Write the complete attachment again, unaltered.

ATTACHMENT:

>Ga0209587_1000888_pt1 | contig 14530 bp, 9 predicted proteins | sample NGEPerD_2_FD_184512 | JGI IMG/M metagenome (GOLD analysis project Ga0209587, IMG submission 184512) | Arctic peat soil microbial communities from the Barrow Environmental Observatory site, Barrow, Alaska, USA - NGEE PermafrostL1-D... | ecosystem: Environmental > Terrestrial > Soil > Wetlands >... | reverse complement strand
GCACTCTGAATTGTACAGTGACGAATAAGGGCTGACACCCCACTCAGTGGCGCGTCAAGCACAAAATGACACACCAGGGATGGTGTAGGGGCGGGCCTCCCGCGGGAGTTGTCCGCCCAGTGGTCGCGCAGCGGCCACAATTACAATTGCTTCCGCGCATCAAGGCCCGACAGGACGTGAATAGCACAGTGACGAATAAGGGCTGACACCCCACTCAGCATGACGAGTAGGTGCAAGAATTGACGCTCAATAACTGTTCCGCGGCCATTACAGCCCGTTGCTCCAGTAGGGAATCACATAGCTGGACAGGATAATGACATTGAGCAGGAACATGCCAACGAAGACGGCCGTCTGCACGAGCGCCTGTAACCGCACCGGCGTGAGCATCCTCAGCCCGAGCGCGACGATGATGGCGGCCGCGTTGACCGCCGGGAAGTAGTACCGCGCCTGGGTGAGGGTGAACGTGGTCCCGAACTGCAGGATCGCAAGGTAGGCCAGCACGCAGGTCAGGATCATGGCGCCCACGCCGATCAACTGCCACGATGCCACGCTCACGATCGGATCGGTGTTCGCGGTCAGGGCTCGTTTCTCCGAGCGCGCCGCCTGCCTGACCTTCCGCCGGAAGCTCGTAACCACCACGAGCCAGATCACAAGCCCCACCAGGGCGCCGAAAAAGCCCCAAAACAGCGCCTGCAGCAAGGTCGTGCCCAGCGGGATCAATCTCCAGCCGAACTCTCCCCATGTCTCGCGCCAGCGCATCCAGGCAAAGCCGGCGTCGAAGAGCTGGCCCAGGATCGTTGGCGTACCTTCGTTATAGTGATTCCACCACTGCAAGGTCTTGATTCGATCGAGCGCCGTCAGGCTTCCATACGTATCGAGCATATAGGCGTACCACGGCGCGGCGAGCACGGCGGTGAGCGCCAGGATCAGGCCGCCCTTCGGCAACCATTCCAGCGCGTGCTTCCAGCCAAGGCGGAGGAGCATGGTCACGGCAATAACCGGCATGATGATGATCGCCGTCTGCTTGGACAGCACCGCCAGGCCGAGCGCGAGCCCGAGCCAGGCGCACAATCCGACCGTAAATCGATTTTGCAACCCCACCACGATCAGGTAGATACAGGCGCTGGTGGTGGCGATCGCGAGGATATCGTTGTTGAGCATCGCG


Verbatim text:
>Ga0209587_1000888_pt1 | contig 14530 bp, 9 predicted proteins | sample NGEPerD_2_FD_184512 | JGI IMG/M metagenome (GOLD analysis project Ga0209587, IMG submission 184512) | Arctic peat soil microbial communities from the Barrow Environmental Observatory site, Barrow, Alaska, USA - NGEE PermafrostL1-D... | ecosystem: Environmental > Terrestrial > Soil > Wetlands >... | reverse complement strand
GCACTCTGAATTGTACAGTGACGAATAAGGGCTGACACCCCACTCAGTGGCGCGTCAAGCACAAAATGACACACCAGGGATGGTGTAGGGGCGGGCCTCCCGCGGGAGTTGTCCGCCCAGTGGTCGCGCAGCGGCCACAATTACAATTGCTTCCGCGCATCAAGGCCCGACAGGACGTGAATAGCACAGTGACGAATAAGGGCTGACACCCCACTCAGCATGACGAGTAGGTGCAAGAATTGACGCTCAATAACTGTTCCGCGGCCATTACAGCCCGTTGCTCCAGTAGGGAATCACATAGCTGGACAGGATAATGACATTGAGCAGGAACATGCCAACGAAGACGGCCGTCTGCACGAGCGCCTGTAACCGCACCGGCGTGAGCATCCTCAGCCCGAGCGCGACGATGATGGCGGCCGCGTTGACCGCCGGGAAGTAGTACCGCGCCTGGGTGAGGGTGAACGTGGTCCCGAACTGCAGGATCGCAAGGTAGGCCAGCACGCAGGTCAGGATCATGGCGCCCACGCCGATCAACTGCCACGATGCCACGCTCACGATCGGATCGGTGTTCGCGGTCAGGGCTCGTTTCTCCGAGCGCGCCGCCTGCCTGACCTTCCGCCGGAAGCTCGTAACCACCACGAGCCAGATCACAAGCCCCACCAGGGCGCCGAAAAAGCCCCAAAACAGCGCCTGCAGCAAGGTCGTGCCCAGCGGGATCAATCTCCAGCCGAACTCTCCCCATGTCTCGCGCCAGCGCATCCAGGCAAAGCCGGCGTCGAAGAGCTGGCCCAGGATCGTTGGCGTACCTTCGTTATAGTGATTCCACCACTGCAAGGTCTTGATTCGATCGAGCGCCGTCAGGCTTCCATACGTATCGAGCATATAGGCGTACCACGGCGCGGCGAGCACGGCGGTGAGCGCCAGGATCAGGCCGCCCTTCGGCAACCATTCCAGCGCGTGCTTCCAGCCAAGGCGGAGGAGCATGGTCACGGCAATAACCGGCATGATGATGATCGCCGTCTGCTTGGACAGCACCGCCAGGCCGAGCGCGAGCCCGAGCCAGGCGCACAATCCGACCGTAAATCGATTTTGCAACCCCACCACGATCAGGTAGATACAGGCGCTGGTGGTGGCGATCGCGAGGATATCGTTGTTGAGCATCGCG